By David Minsky
By Jen Mangham
By Bill Wisser
By Laine Doss
By Bill Wisser
By Dana De Greff
By Laine Doss
By Zachary Fagenson
I've heard Kerry Simon thinks I hate him. If he harbors that suspicion, it's probably due to the unfavorable opinions I expressed in these pages about Starfish, the restaurant he launched with partner Debbie Ohanian in 1993. But really, it's nothing personal. I was crazy about his Blue Star, the crown jewel of the then-newly renovated Raleigh Hotel. But pastel-pretty Starfish's pretentious ambiance was a bad match for his (grilled) meat-and-(mashed)potatoes style. To make matters worse, the fetching Simon spent as much time posing for ads as he did in the kitchen. Now, though, with his name inscribed upon the heavy glass door of the nine-month-old Max's South Beach, the 40-year-old Simon seems to have settled into his South Beach niche.
And what a niche it is. A magnificent mahogany bar focuses the eye immediately; booths, banquettes, and bistro chairs, all done in black leather, echo the dark wood while white linens and a varnished stone floor add chic contrast to the Washington Avenue space vacated by the failed Cassis. Purposefully dim lighting makes it difficult to read the menu, but it's a small tradeoff: Here atmosphere is everything.
Some credit for the 90-seat bistro's appeal must go to partners Dennis Max and Burt Rapoport (Simon owns a minority share in the business), the team that practically baptized South Florida with New American cuisine in the Eighties A Cafe Max (now Darrel & Oliver's Cafe Maxx) in Pompano Beach, Maxaluna and Max's Grille in Boca Raton, the Prezzo chain, and Max's Place in North Miami, which Mark Militello subsequently bought and renamed Mark's Place. But Simon, a Culinary Institute of America grad whose Miami Beach career was preceded by stints in New York at Lutäce, Lafayette, and the Plaza's Edwardian Room, is king of the kitchen.
His big-city training and down-home attitude toward food fit neatly with the New Yorkish surroundings. Our bread basket included Parmesan-dusted flatbread and buttery housemade drop biscuits, delightful accompaniments to the appropriately labeled "chopped salad, the whole fridge, and Gruyäre, too." Tossed in a darkly sweet balsamic vinegar, the salad was sufficient for two and comprised shredded romaine, chick peas, diced carrots, tomatoes, bell peppers, beets, jicama, and celery, plus chunks of mildly pungent Gruyäre, all served upon a plate dusted with black pepper.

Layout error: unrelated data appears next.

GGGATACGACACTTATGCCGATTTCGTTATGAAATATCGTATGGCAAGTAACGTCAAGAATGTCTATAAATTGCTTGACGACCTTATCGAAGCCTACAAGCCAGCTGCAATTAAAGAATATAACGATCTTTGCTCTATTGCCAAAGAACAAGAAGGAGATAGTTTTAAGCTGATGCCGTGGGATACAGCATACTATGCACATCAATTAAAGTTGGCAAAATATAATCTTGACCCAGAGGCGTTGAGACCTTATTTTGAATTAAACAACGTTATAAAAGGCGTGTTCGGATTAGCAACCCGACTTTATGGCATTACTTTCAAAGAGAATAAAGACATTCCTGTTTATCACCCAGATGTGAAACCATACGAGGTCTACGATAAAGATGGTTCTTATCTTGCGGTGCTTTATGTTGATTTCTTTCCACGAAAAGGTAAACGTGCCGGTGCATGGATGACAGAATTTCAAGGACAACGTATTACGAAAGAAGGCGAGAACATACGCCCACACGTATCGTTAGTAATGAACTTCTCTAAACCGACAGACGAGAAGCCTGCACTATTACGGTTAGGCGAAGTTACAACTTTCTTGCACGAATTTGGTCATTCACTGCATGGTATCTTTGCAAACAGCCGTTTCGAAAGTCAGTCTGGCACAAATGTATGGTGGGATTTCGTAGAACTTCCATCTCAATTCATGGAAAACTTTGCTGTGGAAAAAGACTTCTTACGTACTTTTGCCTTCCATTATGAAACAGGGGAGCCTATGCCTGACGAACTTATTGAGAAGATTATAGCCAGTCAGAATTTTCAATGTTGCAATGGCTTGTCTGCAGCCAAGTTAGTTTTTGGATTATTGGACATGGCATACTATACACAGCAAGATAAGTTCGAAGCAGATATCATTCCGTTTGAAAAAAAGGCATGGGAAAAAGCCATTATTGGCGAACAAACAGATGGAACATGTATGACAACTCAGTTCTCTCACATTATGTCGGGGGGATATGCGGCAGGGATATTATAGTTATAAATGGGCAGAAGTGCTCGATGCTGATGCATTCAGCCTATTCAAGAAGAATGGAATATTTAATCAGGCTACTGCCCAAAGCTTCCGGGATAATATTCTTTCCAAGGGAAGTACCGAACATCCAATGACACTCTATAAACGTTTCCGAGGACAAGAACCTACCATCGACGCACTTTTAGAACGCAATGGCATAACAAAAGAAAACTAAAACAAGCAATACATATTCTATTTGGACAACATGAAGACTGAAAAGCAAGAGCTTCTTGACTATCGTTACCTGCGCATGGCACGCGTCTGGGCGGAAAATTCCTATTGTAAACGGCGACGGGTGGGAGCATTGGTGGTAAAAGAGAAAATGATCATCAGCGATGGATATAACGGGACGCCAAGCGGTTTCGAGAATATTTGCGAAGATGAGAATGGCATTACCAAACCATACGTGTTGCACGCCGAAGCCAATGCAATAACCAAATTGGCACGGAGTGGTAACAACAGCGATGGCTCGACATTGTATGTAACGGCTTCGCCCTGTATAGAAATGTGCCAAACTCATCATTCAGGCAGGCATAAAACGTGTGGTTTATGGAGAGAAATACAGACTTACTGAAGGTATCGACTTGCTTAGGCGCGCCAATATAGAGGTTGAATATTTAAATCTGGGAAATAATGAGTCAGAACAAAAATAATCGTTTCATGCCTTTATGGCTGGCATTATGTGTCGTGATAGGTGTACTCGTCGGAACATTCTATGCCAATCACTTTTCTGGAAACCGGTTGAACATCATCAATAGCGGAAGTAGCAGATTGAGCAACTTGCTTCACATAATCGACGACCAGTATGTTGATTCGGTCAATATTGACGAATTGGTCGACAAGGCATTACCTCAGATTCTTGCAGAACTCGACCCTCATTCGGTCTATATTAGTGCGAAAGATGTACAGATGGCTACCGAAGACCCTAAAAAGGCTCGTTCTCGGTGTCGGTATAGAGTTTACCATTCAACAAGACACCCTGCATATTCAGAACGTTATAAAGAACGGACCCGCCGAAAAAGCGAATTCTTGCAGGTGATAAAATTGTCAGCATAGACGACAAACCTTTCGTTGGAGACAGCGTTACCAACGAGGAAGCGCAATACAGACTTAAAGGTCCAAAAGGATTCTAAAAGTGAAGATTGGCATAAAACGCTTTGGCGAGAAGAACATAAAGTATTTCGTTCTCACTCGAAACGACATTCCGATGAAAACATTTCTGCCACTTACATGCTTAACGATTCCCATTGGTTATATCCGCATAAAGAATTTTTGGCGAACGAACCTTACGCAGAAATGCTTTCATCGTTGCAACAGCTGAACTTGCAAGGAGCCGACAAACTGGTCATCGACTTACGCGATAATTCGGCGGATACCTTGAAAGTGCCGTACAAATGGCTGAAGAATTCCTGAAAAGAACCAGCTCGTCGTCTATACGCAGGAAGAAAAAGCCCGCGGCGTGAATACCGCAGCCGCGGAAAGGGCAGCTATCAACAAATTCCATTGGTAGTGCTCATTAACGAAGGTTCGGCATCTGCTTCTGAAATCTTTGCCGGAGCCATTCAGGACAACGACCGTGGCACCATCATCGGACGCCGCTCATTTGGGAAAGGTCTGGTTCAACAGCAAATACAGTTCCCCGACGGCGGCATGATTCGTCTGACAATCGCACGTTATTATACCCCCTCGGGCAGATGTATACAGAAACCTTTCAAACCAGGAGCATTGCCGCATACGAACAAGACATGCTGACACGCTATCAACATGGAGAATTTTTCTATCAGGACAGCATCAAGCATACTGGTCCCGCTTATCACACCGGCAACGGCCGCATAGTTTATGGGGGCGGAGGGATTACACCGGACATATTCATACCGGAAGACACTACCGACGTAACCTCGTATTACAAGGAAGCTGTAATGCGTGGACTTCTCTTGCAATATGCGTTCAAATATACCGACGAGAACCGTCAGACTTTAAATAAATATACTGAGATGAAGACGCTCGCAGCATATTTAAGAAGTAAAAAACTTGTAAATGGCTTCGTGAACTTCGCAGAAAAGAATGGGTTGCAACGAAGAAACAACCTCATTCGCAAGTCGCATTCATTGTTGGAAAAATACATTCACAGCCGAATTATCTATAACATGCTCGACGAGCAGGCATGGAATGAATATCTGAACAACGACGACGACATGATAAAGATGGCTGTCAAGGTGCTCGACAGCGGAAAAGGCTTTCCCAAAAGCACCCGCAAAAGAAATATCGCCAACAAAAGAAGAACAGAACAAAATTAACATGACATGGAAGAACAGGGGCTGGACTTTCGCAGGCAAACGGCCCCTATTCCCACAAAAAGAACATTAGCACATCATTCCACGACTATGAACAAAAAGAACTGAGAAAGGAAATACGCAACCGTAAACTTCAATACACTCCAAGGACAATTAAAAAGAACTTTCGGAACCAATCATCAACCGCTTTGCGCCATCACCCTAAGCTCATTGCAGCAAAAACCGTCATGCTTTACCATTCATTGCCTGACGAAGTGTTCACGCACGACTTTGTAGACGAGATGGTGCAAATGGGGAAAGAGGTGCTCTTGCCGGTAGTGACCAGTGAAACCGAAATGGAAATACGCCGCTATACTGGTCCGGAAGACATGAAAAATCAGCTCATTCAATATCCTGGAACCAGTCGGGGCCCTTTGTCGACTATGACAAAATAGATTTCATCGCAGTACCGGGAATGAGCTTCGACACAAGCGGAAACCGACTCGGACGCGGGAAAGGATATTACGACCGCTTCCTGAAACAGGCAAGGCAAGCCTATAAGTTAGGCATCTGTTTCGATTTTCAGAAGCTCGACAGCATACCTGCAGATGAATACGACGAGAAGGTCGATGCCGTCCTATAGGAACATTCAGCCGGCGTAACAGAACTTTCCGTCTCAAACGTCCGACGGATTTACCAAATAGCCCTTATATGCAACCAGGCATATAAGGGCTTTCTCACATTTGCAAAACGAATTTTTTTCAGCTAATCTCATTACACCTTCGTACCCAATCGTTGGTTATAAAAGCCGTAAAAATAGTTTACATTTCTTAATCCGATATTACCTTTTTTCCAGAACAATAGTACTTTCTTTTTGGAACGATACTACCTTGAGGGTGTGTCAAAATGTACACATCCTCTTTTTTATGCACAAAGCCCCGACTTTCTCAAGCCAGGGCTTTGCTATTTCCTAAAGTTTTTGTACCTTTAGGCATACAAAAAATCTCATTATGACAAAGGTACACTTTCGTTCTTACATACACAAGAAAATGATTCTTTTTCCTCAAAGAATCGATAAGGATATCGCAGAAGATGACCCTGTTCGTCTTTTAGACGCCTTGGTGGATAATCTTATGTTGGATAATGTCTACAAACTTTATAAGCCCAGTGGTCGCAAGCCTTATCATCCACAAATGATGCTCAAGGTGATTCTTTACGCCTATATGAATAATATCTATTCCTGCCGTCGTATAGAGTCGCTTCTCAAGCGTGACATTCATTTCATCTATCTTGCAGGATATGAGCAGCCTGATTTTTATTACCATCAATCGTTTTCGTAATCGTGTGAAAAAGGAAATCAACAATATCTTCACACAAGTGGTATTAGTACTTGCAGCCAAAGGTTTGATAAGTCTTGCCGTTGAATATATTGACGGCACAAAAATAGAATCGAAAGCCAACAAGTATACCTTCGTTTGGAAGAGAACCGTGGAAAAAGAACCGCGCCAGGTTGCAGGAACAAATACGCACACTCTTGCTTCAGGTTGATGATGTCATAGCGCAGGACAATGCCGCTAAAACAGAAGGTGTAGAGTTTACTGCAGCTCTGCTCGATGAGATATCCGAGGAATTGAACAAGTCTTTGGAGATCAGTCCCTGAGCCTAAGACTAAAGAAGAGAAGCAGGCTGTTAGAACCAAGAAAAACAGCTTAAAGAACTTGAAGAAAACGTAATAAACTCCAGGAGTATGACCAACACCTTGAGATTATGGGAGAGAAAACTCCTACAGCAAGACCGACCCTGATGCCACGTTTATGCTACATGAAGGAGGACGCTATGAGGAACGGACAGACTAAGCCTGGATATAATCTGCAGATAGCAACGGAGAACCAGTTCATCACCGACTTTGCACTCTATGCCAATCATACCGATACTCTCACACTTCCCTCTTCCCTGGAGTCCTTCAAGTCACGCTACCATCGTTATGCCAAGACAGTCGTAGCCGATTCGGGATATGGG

The salad's heft -- the chef has never been shy when it comes to dishing it up -- was a sign of things to come. A barbecue duck quesadilla appetizer rivaled the size of a Mexican restaurant's entree. Of course at a Mexican restaurant it would have been called a burrito, which is what it most closely resembled: a flour tortilla plumped as thick as my wrist with duck, a tangy tropical fruit salsa, and chili-spiced black beans that were firmly textured and seasoned to perfection.
A starter of fried calamari demonstrated a sense of humor, though I'm not sure I entirely got it. Spilling out of a tipped-over Chinese take-out container, the squid was escorted by a harem of sauces -- ginger-tomato, wasabi-mayo, and lemon-basil -- with a pair of paper-wrapped chopsticks crowning the pile. But the Asian presentation was upset by the squid's white cornmeal breading; neither the ginger-tomato nor the wasabi sauce worked. What did work was the squid itself: crisp, hot, and so tender it could have been a love song.
Same went for an entree of salmon tandoori. In all honesty, I'm a little sick of the pink-fleshed fish, which seems, unfortunately, to have replaced snapper as the fish of choice even in South Florida. But I've never had it this way, rubbed with a mixture of ginger, garlic, ground coriander, fresh cilantro, honey, and a reduction of tomatoes, then oven-baked at a high temperature to a shimmering gloss. The exterior, almost candied, kept the moist flaky fillet from being rendered overly dry. Side dishes of warm black bean salad and a tangle of cayenne pepper-and-flour-encrusted onion rings were equivalent achievements.
Another roasted main course, marinated loin of pork, was a treat, the juicy, cumin-accented meat enhanced by cinnamony slices of stewed apples and an inspired, smoky hash of sweet potatoes. This serving was filling, but nothing compared to the sixteen-ounce grilled rib-eye steak. Should you have the courage to order this magnificent cut, the carnivore in you will be well rewarded. Glazed with maple syrup, the succulent meat had a distinctive sugary edge; what little of the plate that was left uncovered by the rib eye was filled on one side with creamy and sticky basil mashed potatoes, while a white corn sauce spiked with wine and cream lined the other. Finally, buttermilk-battered onion rings erupted from the center of the steak.
The owners seem to have abandoned their aim to run a restaurant where no single dish costs more than $20, and although the combination of high quality and generous portions ensures good value, it's possible to plunk down a fair amount of cash. With that in mind, we tried a tuna burger, at $12.95 one of the lower-priced entrees. The coarsely ground fish was shaped into a hefty circumference, grilled, and served on a kaiser roll with sliced red onion, tomato, and lettuce. A good idea, but executed poorly. The tuna tasted fishy to the point of being suspect, the roll stale. A good soy-wasabi sauce wasn't nearly enough to come to the rescue, and neither were even-better side servings of waffled potato chips and stir-fried squash, onions, and peppers.